Objectives: Recent studies have shown that postinfectious functional dyspepsia (FD) symptoms may persist after elimination of gastrointestinal (GI) infection as well as postinfectious irritable bowel syndrome accompanying colonic inflammation. However, it is unclear whether intestinal chronic inflammation can contribute to clinical symptoms of certain FD patients such as postinfectious FD. To determine the relationship between local inflammation of the duodenum and clinical symptoms, we evaluated the infiltration of several phenotypes of duodenal inflammatory cells as well as gastric motility using (13)C urea breath test in postinfectious FD patients.
Methods: We enrolled 136 consecutive patients diagnosed with FD according to Rome III criteria, and 20 healthy controls, after upper GI endoscopy. Gastric motility was evaluated by gastric emptying time (T-max) using the (13)C-acetate breath test. Upper abdominal symptoms including epigastric pain, epigastric burning, postprandial fullness, abdominal distension, and early satiety were assessed by questionnaire scores. We obtained biopsy specimens from the stomach and duodenum during upper GI endoscopy. Histological gastritis and duodenitis were assessed as mild, moderate, or severe according to previously described criteria. Characteristics of inflammatory cells and neuroendocrine cells were determined immunohistochemically with antibodies to CD3, CD68, CCR2, Vdelta1 TCR, and serotonin.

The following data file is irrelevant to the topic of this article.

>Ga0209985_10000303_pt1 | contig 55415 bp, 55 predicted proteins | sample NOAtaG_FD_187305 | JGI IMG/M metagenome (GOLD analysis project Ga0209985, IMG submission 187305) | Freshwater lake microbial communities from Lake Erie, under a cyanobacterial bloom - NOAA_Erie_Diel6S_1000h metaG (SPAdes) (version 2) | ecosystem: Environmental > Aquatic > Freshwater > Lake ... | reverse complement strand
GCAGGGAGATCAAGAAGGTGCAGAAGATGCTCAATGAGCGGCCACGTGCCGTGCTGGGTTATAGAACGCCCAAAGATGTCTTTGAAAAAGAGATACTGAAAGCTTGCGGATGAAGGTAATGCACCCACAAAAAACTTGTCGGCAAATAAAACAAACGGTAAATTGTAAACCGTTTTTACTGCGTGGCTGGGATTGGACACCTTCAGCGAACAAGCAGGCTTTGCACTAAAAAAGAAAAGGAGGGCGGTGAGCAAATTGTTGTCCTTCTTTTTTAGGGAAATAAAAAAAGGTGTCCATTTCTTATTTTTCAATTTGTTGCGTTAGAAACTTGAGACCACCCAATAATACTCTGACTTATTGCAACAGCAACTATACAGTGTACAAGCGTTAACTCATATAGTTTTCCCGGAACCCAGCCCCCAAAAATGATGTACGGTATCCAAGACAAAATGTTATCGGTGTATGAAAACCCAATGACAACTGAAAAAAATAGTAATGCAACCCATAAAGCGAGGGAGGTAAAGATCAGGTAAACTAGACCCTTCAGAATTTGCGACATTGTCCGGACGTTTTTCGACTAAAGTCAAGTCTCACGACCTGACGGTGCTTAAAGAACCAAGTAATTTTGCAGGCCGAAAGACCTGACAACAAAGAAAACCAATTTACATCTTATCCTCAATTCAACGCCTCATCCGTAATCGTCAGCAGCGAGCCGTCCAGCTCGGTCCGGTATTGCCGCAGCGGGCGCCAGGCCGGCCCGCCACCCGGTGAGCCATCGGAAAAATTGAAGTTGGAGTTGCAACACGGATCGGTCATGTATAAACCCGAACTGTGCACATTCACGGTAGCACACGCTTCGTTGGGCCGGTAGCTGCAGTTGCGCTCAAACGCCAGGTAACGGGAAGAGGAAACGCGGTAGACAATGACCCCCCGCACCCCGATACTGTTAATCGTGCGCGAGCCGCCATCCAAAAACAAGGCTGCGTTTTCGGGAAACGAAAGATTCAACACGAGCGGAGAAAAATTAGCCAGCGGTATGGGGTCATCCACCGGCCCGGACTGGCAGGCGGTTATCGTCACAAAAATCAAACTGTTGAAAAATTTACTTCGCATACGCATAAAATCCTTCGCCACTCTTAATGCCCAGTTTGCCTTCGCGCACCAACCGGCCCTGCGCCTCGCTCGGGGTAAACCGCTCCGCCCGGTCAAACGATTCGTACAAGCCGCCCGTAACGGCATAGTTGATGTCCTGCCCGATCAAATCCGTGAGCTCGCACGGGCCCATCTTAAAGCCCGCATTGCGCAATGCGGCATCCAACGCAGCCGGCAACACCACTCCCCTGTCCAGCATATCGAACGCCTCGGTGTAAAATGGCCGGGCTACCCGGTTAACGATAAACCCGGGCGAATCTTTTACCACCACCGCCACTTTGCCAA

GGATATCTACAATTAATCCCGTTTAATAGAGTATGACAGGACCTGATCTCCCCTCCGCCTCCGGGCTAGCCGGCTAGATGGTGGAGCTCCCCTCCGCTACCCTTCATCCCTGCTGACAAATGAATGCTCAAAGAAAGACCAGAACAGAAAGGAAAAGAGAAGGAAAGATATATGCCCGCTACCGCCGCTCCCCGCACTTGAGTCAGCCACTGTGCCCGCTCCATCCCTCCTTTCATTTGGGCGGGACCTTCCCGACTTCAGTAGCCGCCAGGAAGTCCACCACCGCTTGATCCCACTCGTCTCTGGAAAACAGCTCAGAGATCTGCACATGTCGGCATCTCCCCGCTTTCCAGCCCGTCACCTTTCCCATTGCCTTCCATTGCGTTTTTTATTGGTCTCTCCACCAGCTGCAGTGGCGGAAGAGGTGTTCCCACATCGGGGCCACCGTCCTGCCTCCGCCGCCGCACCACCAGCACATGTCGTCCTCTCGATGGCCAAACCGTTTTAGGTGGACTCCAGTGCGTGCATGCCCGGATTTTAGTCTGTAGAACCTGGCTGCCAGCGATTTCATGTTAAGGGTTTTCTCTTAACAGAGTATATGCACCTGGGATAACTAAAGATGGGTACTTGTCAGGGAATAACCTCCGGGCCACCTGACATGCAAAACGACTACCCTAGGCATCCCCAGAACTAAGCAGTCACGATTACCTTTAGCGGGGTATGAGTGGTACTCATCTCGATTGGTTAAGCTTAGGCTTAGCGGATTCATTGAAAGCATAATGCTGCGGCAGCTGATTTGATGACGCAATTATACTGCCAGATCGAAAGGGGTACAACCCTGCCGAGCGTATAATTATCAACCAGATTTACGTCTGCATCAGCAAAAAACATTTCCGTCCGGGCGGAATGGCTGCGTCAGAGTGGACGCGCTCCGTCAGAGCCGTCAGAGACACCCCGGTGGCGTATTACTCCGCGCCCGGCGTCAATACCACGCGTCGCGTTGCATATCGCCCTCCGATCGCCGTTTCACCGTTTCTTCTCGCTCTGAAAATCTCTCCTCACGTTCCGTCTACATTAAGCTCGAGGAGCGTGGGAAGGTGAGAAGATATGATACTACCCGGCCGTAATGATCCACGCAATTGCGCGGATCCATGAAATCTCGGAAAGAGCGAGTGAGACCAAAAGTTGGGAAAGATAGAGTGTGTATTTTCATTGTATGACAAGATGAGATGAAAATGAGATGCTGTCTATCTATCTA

Results: Endoscopic duodenitis was observed in only 5.7% of postinfectious FD patients. However, the rates of histological duodenitis in duodenal biopsies of postinfectious FD patients were 17% for mild, 26% for moderate, and 57% for severe grades of duodenitis. The degree of histological duodenitis of postinfectious FD patients was significantly greater than that of healthy volunteers. There was a significant correlation between epigastric burning and the degree of duodenitis in postinfectious FD patients. There was no significant difference in histological duodenitis and T-max value in the postinfectious FD patients with or without Helicobacter pylori infection. In addition, CD68-positive cell number in postinfectious FD patients was significantly increased compared with the numbers in subjects with epigastric pain syndrome or postprandial distress syndrome and in healthy volunteers. CCR2-/CD68-double positive cell number in postinfectious FD patients was significantly (P=0.009) increased compared with those in healthy volunteers.
Conclusions: Migration of inflammatory cells, in particular, duodenal CCR2-positive macrophages, may have an important function in the pathophysiology of postinfectious FD patients.